Related Surnames

Family trees are set out below for three families related to the surname Tattersfield.

Chart 30. Barrett and Yeadon.

Louisa Jane Barrett was my mother’s mother. She was the youngest of five children born to Joseph Barrett and Sarah Yeadon in 1876. Louisa Jane married my grandfather Joseph Crabtree, a shoddy manufacturer in Batley. A brief account of them and their two daughters is given in ” Tattersfields Who Emigrated- Alfred (1903-79) and Annie Tattersfield of Rhodesia.” Our move to Africa in 1947 was very much linked to the earlier family history, as set out briefly below.

The Barrett family came from the village of Yeadon, just north west of Leeds, whilst the Yeadon family came from Guiseley, only 2 miles away.

In 1896 John Henry Smith, a blacksmith engineer from Coventry, went to the gold mines in South Africa. He returned to England in 1903 “to look for a wife”. He found my grandmother’s eldest sister Florence Ann Barrett, and they married in Dewsbury in August 1903. They went straight to South Africa, and thence to Southern Rhodesia. Their two children Edward Kendall-Smith, who married my mother’s younger sister Phyllis Crabtree, and Doris, who married Pat Marriott, lived their lives in southern Africa, and left many descendants. After the chaos in Rhodesia/Zimbabwe in the 1990’s, and seizure of white-owned farms, many of their descendants, some of whom had owned farms, left the country. Some now live in Australia, and others in South Africa, Zambia and USA.

Another sister of my grandmother, Mary Clara married William Lumby Keighley. Their eldest son Frank became a very eminent banker, rising to be General Manager of National Provincial Bank, which later, in 1970, merged with Westminster Bank to form Natwest Bank, one of today’s “big six”.

A sister of Sarah Yeadon, Annie Eliza, married Joshua Parkinson, a stone mason. Their two sons, Frank and Albert started a business selling small electrical components from a shed in the back garden. They built it up into F & A Parkinson Limited, which took over REB Crompton and Co in 1927 to form Crompton Parkinson Limited, a leading UK engineering firm, of which Frank was Chairman. The firm was taken over by Hawker Siddeley in 1968.

Frank Parkinson had learned his engineering at Leeds University. He later funded the construction of the main university building, with its commanding white stone tower. It opened in 1951 as the Parkinson Building, so called to this day. Frank was given an Honorary LLD in 1939. He founded an engineering scholarship, and left two trusts.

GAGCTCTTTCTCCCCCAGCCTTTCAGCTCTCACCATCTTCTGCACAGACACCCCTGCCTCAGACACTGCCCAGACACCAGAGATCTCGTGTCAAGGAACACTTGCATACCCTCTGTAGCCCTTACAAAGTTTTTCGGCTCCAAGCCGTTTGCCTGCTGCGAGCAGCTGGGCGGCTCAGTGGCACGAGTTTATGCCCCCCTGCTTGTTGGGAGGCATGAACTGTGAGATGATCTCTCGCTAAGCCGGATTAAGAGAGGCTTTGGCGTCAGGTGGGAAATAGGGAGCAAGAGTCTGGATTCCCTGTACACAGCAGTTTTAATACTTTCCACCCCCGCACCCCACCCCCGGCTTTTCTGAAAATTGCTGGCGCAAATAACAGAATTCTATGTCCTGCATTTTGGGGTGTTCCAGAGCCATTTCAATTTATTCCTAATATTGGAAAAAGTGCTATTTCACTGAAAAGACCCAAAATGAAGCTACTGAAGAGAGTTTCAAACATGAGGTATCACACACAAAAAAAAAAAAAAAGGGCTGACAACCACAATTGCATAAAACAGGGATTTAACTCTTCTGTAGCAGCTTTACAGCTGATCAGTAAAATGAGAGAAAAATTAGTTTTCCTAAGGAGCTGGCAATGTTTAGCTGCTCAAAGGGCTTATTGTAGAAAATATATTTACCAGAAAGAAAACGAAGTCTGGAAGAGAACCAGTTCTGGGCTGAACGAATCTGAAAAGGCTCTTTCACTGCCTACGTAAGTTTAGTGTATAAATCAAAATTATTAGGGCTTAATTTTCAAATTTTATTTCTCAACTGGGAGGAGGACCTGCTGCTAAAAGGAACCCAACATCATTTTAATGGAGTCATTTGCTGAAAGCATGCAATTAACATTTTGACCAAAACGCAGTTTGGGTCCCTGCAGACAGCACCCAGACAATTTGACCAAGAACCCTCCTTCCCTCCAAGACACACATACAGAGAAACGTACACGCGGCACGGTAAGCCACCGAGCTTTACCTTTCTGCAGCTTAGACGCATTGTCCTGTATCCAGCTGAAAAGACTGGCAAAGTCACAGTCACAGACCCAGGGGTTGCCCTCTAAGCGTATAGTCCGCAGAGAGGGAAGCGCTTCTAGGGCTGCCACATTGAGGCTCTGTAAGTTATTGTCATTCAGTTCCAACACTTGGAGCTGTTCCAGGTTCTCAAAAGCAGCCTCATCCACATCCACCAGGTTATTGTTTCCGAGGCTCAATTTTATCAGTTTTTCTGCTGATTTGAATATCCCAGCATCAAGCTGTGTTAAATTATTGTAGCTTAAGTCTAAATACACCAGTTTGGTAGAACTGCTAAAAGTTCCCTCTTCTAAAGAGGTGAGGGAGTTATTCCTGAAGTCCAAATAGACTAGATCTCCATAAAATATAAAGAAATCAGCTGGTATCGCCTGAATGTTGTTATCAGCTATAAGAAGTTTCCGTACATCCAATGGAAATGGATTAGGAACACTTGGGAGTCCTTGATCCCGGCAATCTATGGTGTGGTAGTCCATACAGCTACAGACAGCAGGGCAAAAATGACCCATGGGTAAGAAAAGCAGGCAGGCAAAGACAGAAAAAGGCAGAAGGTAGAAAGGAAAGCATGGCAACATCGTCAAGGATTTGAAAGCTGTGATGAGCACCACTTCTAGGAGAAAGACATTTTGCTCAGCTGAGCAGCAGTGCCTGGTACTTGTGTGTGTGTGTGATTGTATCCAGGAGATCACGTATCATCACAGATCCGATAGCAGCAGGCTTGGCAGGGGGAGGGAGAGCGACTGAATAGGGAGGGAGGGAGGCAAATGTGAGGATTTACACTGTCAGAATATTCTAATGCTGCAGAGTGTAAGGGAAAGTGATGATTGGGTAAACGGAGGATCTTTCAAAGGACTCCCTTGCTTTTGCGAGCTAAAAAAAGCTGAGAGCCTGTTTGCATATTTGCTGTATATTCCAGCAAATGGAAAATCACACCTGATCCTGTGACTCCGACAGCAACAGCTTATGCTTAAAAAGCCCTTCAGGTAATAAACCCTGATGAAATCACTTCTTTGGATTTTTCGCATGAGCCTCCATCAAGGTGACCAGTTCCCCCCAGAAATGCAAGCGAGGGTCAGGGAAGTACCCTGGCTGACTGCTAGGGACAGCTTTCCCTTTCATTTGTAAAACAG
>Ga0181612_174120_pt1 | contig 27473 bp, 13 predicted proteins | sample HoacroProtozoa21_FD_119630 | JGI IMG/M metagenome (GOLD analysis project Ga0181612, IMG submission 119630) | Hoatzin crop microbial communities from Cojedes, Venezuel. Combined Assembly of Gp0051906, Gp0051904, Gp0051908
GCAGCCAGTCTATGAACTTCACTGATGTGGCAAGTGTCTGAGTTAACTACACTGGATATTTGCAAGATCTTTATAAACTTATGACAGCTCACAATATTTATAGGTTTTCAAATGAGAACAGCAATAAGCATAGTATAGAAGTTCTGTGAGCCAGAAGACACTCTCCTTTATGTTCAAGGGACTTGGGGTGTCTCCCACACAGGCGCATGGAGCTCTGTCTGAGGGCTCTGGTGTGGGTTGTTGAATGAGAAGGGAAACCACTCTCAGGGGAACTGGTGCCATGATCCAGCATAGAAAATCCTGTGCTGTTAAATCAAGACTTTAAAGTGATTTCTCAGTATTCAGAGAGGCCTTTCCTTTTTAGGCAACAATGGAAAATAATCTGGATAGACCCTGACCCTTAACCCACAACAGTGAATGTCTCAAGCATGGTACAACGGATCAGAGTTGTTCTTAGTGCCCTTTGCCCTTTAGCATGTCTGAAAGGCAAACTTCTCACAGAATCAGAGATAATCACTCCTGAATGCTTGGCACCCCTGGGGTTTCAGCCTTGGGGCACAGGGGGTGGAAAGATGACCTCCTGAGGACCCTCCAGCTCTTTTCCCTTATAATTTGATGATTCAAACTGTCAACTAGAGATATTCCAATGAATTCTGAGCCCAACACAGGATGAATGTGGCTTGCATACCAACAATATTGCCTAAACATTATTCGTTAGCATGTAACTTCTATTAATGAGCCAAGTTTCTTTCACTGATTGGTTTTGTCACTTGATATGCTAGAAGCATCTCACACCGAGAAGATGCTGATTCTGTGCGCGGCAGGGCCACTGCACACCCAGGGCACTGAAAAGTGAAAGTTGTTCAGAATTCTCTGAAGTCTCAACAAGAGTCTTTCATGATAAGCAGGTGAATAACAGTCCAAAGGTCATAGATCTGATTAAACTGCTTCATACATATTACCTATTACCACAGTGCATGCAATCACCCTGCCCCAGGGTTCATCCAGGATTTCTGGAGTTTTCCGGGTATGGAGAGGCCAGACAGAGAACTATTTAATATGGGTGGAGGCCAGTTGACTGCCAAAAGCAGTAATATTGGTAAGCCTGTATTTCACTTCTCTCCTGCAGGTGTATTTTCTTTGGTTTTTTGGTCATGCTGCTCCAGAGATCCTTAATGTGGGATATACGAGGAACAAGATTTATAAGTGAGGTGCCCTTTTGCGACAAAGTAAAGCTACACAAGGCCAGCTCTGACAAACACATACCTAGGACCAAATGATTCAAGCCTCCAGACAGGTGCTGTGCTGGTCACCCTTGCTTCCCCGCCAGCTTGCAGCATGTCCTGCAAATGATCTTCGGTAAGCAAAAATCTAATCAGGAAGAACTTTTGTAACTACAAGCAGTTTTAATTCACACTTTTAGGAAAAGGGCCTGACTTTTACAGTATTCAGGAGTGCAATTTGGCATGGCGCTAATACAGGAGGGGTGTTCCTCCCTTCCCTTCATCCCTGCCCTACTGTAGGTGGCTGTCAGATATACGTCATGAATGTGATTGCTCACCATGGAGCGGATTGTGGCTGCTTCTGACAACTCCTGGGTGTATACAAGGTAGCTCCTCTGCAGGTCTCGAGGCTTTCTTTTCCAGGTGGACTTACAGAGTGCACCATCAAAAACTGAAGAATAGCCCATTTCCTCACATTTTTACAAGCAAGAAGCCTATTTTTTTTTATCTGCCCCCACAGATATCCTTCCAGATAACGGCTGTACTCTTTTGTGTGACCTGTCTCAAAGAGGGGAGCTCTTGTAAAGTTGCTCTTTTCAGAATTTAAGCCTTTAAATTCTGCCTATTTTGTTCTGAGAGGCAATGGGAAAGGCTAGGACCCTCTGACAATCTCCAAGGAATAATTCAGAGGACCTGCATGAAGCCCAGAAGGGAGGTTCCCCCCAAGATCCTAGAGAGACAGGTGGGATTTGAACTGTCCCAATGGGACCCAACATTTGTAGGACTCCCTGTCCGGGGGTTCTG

There is a bust of Frank in the Parkinson Building, and a photo portrait of him in the National Portrait Gallery.

CHART 31. SUNDERLAND.

The rather complicated history of Sarah Ann Holmes follows, as far as it can be determined. Though coming from the Midlands, she married Arthur Sunderland in 1826 in Pocklington, East Yorkshire. She had a son on 23rd April 1844 , whom she called Thomas Tatersfield (sic) Sunderland. The father would strongly appear to be Thomas Tattersfield, who is shown on Chart 5-York-, and who was transported to Tasmania just 4 weeks later.

An account of Thomas is given in “Some Tattersfields Who Emigrated- Thomas Tattersfield (1815-?), Convict Transported to Tasmania”. Specifically a Post Script deals with his relationship with Sarah Sunderland.

CHART 32. Pickering and Hirst.

My paternal grandfather was Charles Pickering Tattersfield. His mother was Betsy Pickering, whose father at her birth in Heckmondwike in 1848, was a nail maker. In the 1871 Census he was described as a Manufacturing Chemist.

Betsy Pickering’s oldest sister Sarah married William Thompson Hirst. This family had a woollen manufacturing business, and my grandfather Charles Pickering Tattersfield began work for them, as an office boy aged 13, in 1888. The business of his grandfather George, had gone bankrupt.

Charles rose to be Managing Director of GH Hirst. On 29th July 1936 an economiser at the firm’s Alexandra Mill in Batley exploded. Four people were killed, and my grandfather was injured in the head, with a cracked skull, by flying debris. It is said that his health never fully recovered, and he died in July 1940.